Jay Cutler never really seems to give the Bears offense any sense of rhythm or precision. He missed a wheel route deep shot to Forte with a slight overthrow, and his biggest pass of the day was overturned by an Alshon Jeffery pass interference call. I have no idea what Cutler was thinking on his interception (targeting Devin Hester), and it just felt like the Bears offense was going to stay bogged down for most of the game. They can still make the playoffs if the Vikings and Giants falter, but the Bears don't seem to have a playoff or defense right now.

Matt Forte is still just as good as ever between the 20s. He makes moves at speed with fluid athleticism, excellent vision, and a great burst. He initiates contact and wins collisions at the end of runs. Forte almost always breaks down a tackler when they meet one-on-one in the open field. He's a natural receiver and runner after the catch, and with Michael Bush out, he got a true feature back opportunity in this game. The team did however miss Bush when Forte (in an all too common sight for Bears fans) was stopped at the goal line on three straight runs. He's still a strong RB1, but Forte's lack of short yardage success keeps him from being elite.

Brandon Marshall was actually held down in this game with tight coverage. He still ran very hard after the catch and broke a tackle on his touchdown. Marshall isn't creating much separation, but that isn't stopping Jay Cutler from targeting him repeatedly. Marshall also had a fumble that the Bears recovered. Even on a down day, he helped fantasy teams win.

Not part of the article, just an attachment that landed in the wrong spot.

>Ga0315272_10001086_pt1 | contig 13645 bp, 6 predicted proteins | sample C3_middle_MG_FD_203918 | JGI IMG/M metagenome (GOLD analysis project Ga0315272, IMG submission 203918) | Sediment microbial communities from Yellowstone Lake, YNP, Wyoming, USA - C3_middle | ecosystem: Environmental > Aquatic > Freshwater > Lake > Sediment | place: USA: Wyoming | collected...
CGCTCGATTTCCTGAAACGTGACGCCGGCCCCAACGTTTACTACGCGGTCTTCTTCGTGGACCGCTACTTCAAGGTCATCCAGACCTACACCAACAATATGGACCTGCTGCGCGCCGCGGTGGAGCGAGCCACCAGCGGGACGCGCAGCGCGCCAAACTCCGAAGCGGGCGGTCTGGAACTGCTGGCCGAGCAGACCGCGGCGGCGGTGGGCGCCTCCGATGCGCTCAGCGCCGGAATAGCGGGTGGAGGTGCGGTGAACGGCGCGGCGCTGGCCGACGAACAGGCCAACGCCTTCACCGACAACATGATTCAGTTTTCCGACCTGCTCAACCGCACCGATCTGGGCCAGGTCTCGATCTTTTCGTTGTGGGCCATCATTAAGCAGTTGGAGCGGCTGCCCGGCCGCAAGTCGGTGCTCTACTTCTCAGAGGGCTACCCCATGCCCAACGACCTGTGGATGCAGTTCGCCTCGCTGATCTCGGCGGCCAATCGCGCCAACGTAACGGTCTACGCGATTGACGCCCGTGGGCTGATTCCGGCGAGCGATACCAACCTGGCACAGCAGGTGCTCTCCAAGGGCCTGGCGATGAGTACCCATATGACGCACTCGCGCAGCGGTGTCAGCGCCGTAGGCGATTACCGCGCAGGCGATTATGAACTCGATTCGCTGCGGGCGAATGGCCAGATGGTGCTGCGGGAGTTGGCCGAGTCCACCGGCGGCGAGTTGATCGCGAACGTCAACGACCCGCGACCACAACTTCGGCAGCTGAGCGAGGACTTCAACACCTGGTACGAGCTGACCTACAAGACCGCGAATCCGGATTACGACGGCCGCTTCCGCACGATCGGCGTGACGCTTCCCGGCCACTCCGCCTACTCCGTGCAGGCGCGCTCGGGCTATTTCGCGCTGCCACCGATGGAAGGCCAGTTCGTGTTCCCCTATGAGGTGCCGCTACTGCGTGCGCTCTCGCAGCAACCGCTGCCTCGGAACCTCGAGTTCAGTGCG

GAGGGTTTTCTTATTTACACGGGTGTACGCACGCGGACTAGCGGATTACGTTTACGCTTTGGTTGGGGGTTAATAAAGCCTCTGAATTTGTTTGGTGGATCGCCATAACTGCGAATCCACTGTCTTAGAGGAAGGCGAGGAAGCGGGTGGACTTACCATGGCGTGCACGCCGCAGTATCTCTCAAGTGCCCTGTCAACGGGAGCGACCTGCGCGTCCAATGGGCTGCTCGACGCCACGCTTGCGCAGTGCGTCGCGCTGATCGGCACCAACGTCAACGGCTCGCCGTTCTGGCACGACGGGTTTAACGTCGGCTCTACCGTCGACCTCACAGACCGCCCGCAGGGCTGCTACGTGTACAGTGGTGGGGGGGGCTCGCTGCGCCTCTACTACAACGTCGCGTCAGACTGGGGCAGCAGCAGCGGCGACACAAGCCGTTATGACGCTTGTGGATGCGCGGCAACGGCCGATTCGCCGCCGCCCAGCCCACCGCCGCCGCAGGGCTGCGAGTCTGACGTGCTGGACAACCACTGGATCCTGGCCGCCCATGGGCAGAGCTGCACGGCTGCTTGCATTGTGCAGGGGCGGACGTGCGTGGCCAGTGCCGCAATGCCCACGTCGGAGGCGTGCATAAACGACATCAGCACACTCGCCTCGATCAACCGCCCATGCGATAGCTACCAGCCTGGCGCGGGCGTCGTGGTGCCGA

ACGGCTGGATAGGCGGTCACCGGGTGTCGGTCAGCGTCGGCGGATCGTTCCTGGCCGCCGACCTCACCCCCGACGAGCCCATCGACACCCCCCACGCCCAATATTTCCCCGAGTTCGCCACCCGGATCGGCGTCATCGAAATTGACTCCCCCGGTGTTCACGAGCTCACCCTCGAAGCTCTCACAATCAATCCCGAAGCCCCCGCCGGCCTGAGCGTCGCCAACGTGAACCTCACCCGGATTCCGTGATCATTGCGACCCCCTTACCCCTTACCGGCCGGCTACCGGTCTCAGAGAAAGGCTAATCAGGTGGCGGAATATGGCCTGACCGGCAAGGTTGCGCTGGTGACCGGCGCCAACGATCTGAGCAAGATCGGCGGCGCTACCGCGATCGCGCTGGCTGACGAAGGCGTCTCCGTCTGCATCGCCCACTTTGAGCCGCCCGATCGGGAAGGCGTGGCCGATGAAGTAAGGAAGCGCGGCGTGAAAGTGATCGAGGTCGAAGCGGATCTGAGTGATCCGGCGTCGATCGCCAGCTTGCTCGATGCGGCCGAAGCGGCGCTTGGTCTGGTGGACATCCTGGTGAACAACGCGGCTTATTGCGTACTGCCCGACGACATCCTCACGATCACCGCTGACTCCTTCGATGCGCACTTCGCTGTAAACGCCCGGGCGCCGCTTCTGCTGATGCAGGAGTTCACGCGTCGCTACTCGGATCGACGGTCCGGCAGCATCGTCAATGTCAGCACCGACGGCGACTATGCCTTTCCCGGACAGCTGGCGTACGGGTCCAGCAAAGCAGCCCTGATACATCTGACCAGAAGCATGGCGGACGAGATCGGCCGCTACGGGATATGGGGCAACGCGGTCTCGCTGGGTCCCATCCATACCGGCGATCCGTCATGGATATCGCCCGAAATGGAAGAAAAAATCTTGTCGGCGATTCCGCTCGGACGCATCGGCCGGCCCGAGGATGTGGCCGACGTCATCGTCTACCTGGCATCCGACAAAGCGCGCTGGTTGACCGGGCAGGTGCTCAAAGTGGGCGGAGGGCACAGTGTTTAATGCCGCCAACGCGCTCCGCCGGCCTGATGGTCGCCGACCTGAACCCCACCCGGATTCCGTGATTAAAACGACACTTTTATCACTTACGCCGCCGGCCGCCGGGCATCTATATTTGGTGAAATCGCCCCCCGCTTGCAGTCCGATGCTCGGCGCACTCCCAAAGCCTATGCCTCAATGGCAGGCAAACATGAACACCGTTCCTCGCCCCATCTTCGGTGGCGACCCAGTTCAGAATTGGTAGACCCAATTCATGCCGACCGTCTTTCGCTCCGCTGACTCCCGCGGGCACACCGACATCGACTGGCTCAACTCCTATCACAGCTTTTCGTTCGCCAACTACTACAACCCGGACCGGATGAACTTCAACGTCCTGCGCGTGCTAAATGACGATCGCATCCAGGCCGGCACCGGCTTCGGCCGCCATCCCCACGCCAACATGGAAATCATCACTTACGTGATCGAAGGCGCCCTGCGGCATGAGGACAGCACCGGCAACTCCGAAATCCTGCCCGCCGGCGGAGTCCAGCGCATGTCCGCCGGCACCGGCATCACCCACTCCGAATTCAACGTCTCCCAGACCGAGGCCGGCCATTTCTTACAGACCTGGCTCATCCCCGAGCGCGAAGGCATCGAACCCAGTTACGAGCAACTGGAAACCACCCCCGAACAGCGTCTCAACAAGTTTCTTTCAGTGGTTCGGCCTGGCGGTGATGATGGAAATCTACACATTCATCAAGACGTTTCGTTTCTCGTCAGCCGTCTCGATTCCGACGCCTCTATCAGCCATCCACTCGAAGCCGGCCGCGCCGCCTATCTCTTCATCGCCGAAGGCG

Alshon Jeffery had a down day, and the Bears' chances of tying the game up went with his play. First he got open downfield by pulling on Sam Shields' facemask - and Shields was called for the penalty. Then, Jeffery drew a long pass interference penalty. That was followed by a touchdown catch on fourth down that nullified by Jeffery's pass interference penalty. The Bears last gasp drive saw Jeffery make a terrific downfield catch on the sidelines, only to have a much more questionable offensive pass interference call on him erase the gain. The saga completed with a fourth-down incompletion where Jeffery was probably interfered with, but it was not called. The Bears are going to have to get plays from Jeffery with teams focused on Marshall, but they didn't come in this pivotal game.

As always, thanks for reading. Questions, comments and suggestions are always welcome to bloom@footballguys.com.